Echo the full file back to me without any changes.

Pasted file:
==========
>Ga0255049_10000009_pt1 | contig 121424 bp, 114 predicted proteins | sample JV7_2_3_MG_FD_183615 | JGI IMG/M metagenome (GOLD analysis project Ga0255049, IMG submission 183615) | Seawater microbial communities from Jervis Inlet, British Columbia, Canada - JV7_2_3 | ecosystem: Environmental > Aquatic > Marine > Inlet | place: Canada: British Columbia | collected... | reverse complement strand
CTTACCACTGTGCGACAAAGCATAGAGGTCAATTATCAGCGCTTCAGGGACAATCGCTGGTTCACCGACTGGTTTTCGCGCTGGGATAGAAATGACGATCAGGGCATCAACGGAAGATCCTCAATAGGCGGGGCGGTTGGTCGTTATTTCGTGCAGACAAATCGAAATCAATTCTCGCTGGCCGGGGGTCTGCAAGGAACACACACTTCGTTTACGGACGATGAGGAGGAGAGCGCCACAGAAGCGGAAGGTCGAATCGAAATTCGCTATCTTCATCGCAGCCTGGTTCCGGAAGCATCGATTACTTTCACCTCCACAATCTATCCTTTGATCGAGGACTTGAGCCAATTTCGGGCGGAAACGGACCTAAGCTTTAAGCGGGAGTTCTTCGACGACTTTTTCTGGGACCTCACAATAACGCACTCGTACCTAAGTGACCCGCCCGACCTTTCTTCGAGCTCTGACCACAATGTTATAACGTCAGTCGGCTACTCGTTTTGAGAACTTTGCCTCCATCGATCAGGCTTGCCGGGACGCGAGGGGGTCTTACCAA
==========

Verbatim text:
>Ga0255049_10000009_pt1 | contig 121424 bp, 114 predicted proteins | sample JV7_2_3_MG_FD_183615 | JGI IMG/M metagenome (GOLD analysis project Ga0255049, IMG submission 183615) | Seawater microbial communities from Jervis Inlet, British Columbia, Canada - JV7_2_3 | ecosystem: Environmental > Aquatic > Marine > Inlet | place: Canada: British Columbia | collected... | reverse complement strand
CTTACCACTGTGCGACAAAGCATAGAGGTCAATTATCAGCGCTTCAGGGACAATCGCTGGTTCACCGACTGGTTTTCGCGCTGGGATAGAAATGACGATCAGGGCATCAACGGAAGATCCTCAATAGGCGGGGCGGTTGGTCGTTATTTCGTGCAGACAAATCGAAATCAATTCTCGCTGGCCGGGGGTCTGCAAGGAACACACACTTCGTTTACGGACGATGAGGAGGAGAGCGCCACAGAAGCGGAAGGTCGAATCGAAATTCGCTATCTTCATCGCAGCCTGGTTCCGGAAGCATCGATTACTTTCACCTCCACAATCTATCCTTTGATCGAGGACTTGAGCCAATTTCGGGCGGAAACGGACCTAAGCTTTAAGCGGGAGTTCTTCGACGACTTTTTCTGGGACCTCACAATAACGCACTCGTACCTAAGTGACCCGCCCGACCTTTCTTCGAGCTCTGACCACAATGTTATAACGTCAGTCGGCTACTCGTTTTGAGAACTTTGCCTCCATCGATCAGGCTTGCCGGGACGCGAGGGGGTCTTACCAA